Whose knowledge counts? Why citizen evidence can lead to better policy making


In an article originally published on the Think Tank Initiative blog, Peter Taylor, Director of Strategic Development at IDRC, and former Associate Director for the Think Tank Initiative, and INASP’s Emily Hayter, discuss the role of citizen evidence in improving policy decisions.

In an era of fake news and widening distrust in public institutions, the role of evidence in public policy and decision making is increasingly being questioned. Many citizens throughout the world believe their voices are not being heard on issues that they feel strongly about and feel increasingly marginalised from public policy processes. It seems ironic that in an era when advances in technology have increased our collective capacity to communicate ideas and share information ever faster and more efficiently, that so many citizens feel disempowered, and disconnected from the decision-making processes that ultimately shape their lives.

A growing community of actors (researchers, evaluators, sympathetic policy makers) are keen to address these challenges by promoting citizen engagement in the generation, uptake and use of evidence for public policy making. This can mean citizens actively contributing their own lived experience as evidence, for instance via individual testimonies, as well as through mechanisms like social audits and citizen dialogues.

We have participated recently in several conversations about this, including at the “African Evidence Informed Policy Forum” in Nairobi in March 2018.We began discussing the issue with other participants, and it challenged us to think about ways to engage with others who might also be interested – and who are also actively working to promote the generation and use of citizen evidence. Since then we’ve seen the thread of conversation woven into several other events including “Evidence 2018” in Pretoria, and the Think Tank Initiative Exchange (TTIX) in Bangkok.

Recognizing power dynamics

Promoting citizen evidence as a key piece of the public policy making puzzle is not a new issue. There is a long thread of effort, experience and learning exploring the potent power dynamics of the international development sector, and the politics of whose voices get heard and why. There isstill a tendency for policy actors and decision makers to go to the same narrow group of sources for evidence, even when citizens themselves often have the deepest knowledge of how policies are actually implemented, whether it is delivery of health care services, or access to quality, lifelong education. Understanding citizen evidence offers a route to grapple with, and maybe respond to, some fundamental questions about power and equity, the evidence regarding whose lives are affected by the ways in which policies are designed and implemented, and the reality of whose voices count when it comes to understanding what happens on the ground.

As interest in evidence informed policy making (EIPM) continues to grow, being more intentional about understandings of power, and practices to address power imbalances, may offer important ways to address some of the inequities currently experienced in whose voices are heard, and whose knowledge counts.

How does the concept of ‘citizen evidence’ help us build the EIPM field?

Getting to grips with citizen evidence offers huge potential to build the evidence-informed policy making field. Considering how to strengthen citizen engagement in policy making through evidence processes brings us closer to questions of democratic accountability and effective institutions (what Parkhurst has called ‘the good governance of evidence’). It also reminds us of the moral case for evidence by pushing us towards questions of social justice and inclusion. During our conversations, the examples and experiences shared by our colleagues show that the growth and embedding of democratisation in Africa creates more spaces for citizens to engage in processes where evidence plays an important role. But while new spaces for citizens to contribute their evidence open up, so do new challenges. Making sure that the processes of gathering this evidence are themselves inclusive and sustainable is vital. We’ve heard a lot about how approaches to systematically gathering and responding to citizen evidence can be “institutionalised”, and how organizations, networks and coalitions of interested actors are increasingly working together to help facilitate the gathering of evidence, and ensuring that it becomes part of the currency of policy and decision making.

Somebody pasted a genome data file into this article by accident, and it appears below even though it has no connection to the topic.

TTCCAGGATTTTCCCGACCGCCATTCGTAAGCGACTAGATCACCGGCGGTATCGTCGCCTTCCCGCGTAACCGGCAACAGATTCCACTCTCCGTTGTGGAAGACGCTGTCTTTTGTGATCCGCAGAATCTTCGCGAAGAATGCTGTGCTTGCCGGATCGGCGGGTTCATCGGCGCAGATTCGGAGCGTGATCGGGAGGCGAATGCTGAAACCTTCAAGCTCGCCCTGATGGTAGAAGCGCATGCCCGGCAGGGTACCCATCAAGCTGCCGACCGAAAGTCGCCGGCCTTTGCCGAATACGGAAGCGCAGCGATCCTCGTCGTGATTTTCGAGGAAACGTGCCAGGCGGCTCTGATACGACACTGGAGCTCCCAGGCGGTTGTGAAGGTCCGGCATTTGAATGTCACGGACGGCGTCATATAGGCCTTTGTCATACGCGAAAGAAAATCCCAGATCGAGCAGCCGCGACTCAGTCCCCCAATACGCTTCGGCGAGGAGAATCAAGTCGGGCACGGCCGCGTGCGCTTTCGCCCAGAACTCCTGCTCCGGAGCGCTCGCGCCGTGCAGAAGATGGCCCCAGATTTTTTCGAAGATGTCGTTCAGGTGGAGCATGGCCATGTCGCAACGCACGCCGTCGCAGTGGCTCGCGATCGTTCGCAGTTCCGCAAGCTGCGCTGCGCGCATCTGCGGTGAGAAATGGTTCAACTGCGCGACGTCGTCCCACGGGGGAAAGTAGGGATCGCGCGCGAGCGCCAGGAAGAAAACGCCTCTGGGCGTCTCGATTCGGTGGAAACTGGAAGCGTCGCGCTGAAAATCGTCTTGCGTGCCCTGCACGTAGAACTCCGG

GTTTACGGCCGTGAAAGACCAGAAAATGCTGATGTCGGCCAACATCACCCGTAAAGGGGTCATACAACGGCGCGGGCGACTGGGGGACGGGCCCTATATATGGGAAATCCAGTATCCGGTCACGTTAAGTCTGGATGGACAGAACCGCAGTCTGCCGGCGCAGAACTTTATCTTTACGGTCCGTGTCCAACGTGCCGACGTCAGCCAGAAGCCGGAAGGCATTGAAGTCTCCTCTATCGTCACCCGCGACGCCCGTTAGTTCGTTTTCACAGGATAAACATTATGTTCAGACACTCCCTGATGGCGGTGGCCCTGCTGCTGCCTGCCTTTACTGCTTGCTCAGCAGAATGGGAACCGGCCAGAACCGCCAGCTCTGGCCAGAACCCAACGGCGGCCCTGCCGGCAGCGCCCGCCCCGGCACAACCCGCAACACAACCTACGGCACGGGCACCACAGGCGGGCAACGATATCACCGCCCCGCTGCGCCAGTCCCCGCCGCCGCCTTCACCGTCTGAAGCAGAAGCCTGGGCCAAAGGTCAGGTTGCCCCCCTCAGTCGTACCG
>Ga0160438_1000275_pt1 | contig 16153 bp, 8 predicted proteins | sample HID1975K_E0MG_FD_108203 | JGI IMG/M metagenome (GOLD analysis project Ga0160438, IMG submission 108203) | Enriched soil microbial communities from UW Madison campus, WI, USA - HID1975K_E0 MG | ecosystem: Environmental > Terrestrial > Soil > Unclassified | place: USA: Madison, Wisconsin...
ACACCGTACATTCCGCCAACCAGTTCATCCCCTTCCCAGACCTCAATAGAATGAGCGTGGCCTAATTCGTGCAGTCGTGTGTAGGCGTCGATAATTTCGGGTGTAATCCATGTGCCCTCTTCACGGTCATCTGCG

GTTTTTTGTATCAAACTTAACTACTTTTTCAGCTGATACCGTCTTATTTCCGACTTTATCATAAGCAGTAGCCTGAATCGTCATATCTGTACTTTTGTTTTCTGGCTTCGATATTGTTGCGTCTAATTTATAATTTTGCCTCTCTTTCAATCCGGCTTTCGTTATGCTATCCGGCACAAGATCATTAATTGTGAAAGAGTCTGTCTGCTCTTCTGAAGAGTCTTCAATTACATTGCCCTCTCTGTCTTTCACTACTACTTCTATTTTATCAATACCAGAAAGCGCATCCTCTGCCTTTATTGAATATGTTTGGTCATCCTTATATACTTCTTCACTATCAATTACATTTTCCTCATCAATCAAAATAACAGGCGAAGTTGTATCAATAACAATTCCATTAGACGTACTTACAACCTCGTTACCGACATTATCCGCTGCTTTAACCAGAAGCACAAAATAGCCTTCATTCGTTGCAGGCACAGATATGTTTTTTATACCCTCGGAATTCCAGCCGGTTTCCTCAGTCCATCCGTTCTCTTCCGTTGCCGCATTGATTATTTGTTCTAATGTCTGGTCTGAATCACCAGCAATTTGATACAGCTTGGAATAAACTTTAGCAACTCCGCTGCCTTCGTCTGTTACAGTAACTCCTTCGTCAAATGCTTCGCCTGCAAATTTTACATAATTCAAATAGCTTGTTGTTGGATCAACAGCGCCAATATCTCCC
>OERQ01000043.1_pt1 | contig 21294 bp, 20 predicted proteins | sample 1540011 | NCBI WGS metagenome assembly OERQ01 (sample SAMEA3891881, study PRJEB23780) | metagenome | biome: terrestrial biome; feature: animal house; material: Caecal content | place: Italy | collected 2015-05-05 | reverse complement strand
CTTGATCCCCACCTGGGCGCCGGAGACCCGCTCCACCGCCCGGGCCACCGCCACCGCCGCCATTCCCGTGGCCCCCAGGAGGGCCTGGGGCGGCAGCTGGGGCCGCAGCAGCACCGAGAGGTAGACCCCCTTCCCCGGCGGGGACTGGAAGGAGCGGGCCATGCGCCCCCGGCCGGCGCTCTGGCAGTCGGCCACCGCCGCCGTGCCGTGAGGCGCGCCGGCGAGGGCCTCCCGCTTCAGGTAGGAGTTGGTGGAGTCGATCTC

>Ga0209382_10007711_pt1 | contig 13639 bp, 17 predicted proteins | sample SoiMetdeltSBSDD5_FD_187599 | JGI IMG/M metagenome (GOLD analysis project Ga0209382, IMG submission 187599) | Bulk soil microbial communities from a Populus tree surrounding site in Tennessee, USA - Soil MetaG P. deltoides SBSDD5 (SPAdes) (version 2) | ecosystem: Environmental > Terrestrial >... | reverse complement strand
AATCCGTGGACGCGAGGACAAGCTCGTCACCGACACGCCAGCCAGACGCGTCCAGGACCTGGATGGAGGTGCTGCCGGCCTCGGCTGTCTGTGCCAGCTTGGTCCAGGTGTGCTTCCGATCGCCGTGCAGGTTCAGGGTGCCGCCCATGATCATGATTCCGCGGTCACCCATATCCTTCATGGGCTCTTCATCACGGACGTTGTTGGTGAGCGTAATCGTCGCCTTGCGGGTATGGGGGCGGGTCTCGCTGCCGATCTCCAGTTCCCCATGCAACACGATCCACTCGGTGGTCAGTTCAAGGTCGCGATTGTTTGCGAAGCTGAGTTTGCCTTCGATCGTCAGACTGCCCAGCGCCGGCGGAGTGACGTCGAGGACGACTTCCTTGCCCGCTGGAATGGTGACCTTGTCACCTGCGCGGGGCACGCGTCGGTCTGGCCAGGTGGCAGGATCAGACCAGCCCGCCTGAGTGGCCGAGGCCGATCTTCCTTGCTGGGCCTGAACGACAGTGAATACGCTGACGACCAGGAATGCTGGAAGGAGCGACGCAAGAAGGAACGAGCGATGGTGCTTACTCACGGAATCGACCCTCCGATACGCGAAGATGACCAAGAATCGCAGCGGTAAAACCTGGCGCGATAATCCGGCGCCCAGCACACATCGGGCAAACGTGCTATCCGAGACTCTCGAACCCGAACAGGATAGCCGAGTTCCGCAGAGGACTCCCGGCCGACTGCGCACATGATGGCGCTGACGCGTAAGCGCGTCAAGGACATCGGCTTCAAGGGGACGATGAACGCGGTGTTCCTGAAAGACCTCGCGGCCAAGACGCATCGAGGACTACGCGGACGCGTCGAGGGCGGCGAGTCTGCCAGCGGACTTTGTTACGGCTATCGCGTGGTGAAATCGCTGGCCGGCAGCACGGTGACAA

Learning from experience

Often discussions around power and policy remain at an academic and abstract level, but there are many exciting examples of practical approaches in Africa which we’ve heard about recently:

A note of caution

We are seeing a “groundswell of agency” involving many different actors and approaches to citizen evidence, but we also need to be careful not to reinvent the wheel. We recognize our collective need to learn and build something greater than the sum of our parts. How can we support and nourish growing communities of practice around evidence informed policy making which can in turn help grow an emerging field? We recognise the conversations we’re having are involving only a very few individuals at any given moment, but there seems to be a real sense of need, relevance and excitement generated. How can we be as inclusive as possible in the way we have this conversation?

We want to hear from you

We know that there are many individuals, and organizations, interested in being part of this conversation going forward. We invite engagement and ideas from others on how best to widen a dialogue on this that can be intentional, inclusive and engaged.

Emily Hayter
Emily Hayter is Senior Programme Specialist, Evidence for Policy at INASP.

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